Pope Francis in Baghdad: Put an end to violence, extremism, faction and intolerance

Pope Francis welcomed by Iraqi President Barham Salah in Baghdad Presidential Palace on Friday. Photo by media of Iraqi Presidency.


On the first-ever papal visit to Iraq, Pope Francis has called on Iraqi leaders to end violence and factions and open the way for those who are faithfully willing to bring in peace through constructive dialogue.

Following the welcome ceremony by Iraqi Prime Minister in Baghdad International airport on Friday, the pontiff delivered a speech in Baghdad Presidential Palace to a gathering of senior Iraqi officials, political figures, religious clerics, diplomats and representatives of NGOs.

Pope called to stand for corruption and hailed steps for reform in Iraq. "Iraq has suffered the disastrous effects of wars, the scourge of terrorism and sectarian conflicts often grounded in a fundamentalism incapable of accepting the peaceful coexistence of different ethnic and religious groups."


Iraqi PM Mustafa al-Kadhimi greeted Pope on the red carpet and was welcomed by songs in all local languages. Photo by council of ministers' media office.

Despite security and health concerns, but the 84-year-old insisted to visit five Iraqi provinces in a –three-day visit from March 5th-8th. Over 10,000 Iraqi Security Forces personnel are being deployed amid weekend full lockdown to limit the spread of Covid-19 pandemic.

"I can refer to Ezidis who were civil victims of inhuman attacks and been oppressed and slaughtered by religious excuses putting their identity and even existence under big threat," Pope said.

"Fraternal coexistence needs real dialogue," referring to the diverse religious mosaic of Iraqi society. "Unified and fraternal community is that where people live in cooperation and passion for each other."

Pope added he came to Iraq as a pilgrim, bringing peace in the name of Jesus Christ, prince of peace.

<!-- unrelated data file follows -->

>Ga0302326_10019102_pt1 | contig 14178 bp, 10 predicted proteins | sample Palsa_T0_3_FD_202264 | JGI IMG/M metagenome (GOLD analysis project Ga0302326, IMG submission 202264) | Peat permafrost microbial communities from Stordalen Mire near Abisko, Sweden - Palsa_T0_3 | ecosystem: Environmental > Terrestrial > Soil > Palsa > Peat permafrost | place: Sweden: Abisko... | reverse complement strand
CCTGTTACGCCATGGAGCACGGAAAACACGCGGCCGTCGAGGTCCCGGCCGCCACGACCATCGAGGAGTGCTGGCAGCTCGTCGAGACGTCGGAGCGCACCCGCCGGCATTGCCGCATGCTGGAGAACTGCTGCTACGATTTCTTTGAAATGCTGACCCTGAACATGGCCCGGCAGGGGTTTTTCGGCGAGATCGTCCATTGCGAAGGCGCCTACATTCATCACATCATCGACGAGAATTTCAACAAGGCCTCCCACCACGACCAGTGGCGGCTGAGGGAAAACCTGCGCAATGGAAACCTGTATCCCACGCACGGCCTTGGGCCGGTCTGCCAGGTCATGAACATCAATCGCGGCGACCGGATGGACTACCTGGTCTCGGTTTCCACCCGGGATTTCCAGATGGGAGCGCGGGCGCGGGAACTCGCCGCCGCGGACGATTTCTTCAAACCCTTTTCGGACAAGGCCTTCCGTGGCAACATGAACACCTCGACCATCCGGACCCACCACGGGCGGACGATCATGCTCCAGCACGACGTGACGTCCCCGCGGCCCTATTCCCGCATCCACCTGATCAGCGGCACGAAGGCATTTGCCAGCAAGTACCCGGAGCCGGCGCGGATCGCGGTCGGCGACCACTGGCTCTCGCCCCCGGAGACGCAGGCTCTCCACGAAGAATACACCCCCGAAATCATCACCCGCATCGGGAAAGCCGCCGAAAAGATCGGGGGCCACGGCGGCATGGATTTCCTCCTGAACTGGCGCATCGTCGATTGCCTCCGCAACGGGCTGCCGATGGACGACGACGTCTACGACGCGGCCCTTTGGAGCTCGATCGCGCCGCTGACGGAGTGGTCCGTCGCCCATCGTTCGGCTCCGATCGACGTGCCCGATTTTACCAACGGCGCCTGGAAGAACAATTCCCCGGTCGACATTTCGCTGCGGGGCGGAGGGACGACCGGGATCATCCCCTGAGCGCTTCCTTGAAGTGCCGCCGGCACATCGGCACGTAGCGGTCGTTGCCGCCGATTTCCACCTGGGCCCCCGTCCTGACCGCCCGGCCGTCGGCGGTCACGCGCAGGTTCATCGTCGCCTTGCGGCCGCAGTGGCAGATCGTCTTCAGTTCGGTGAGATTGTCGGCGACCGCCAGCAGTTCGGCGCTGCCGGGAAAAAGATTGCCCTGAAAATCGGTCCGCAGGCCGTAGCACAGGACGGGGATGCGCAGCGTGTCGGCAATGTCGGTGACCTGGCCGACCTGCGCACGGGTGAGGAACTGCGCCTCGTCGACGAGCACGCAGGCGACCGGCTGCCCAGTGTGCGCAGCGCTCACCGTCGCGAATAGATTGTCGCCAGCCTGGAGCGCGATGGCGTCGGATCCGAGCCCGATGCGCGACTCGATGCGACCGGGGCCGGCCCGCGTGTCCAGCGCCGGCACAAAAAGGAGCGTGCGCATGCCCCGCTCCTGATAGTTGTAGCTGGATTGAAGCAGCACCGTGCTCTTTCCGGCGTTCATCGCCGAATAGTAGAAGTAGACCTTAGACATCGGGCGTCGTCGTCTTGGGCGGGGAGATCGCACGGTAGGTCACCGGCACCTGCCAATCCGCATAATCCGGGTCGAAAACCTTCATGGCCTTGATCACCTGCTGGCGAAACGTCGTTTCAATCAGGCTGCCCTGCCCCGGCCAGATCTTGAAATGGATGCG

Hundreds of people lined the airport road as the Pope's convoy drove to the centre of Baghdad. Flyers and paintings of walls were seen all over the city that warmly welcomed the "Baba."

"I have been praying for years for peace and stability to prevail in Iraq  and religion should aim at peace and fraternity."

Pope Francis went to hold Mass in Baghdad's Syriac Catholic church of Our Lady of Salvation, targeted targeted by a deadly attack in 2010 by extremist jihadists left 52 Christians and policemen dead and over 70 injured. 

On the second day of his landmark trip to Iraq, the "Baba" is to hold a symbolic meeting with one of the most powerful figures in Shia Islam, Grand Ayatollah Ali al-Sistani, the 90-year-old spiritual leader of millions of Shia Muslims, in the holy city of Najaf.

"Despite the winds of violence, tyranny and totalitarianism that have swept through our land at episodes in its history, Iraqis take pride in the fact that they have lived in towns full of diversity, where Muslims, Christians, Jews, Sabaens and Yazidis live side by side, as brothers, in one settlement and one district" Iraqi president said in the welcome ceremony.

"Iraqis also take pride in the fact that they are protectors of the churches."


A grand and warm reception of Pope in the presidential palace by senior Iraqi officials, political figures, religious clerics, diplomats and representatives of NGOs. Photo by media of Iraqi Presidency.

"Parts of the world, especially in the East, have lost their sense of plurality, diversity, and acceptance of the view of others.  This is caused by terrorism, incitement to violence and hate speech, and due to committing atrocities based on excuses that have nothing to do with the God’s message.  This is a threat to all of our futures," Iraqi president added.

The worst violations were carried out against Ezidi and Turkmen women, and the most egregious massacres in Shingaland Speicher.  Muslims, Christians, Yazidi, Sabaeans, Kakaiyas and others were targeted, Salih added.

"We note especially the great suffering of our Christian brothers, who were forced to abandon their homes and their homeland.

Salih proposed the initiative to establish (the House of Abraham for Religious Dialogue) to be pursued.  "I also hope to create a permanent conference or seminar for dialogue, headed by representatives from the Vatican, Najaf, al-Azhar, al-Zeituna and other big religious centers that study joint and different histories in light of the holy code and the cuneiforms heritage."

Following the meeting in Najaf, The pontiff will fly to the ancient city of Ur, where the Prophet Abraham, founder and father to Islam, Christianity and Judaism, is believed to have been born.

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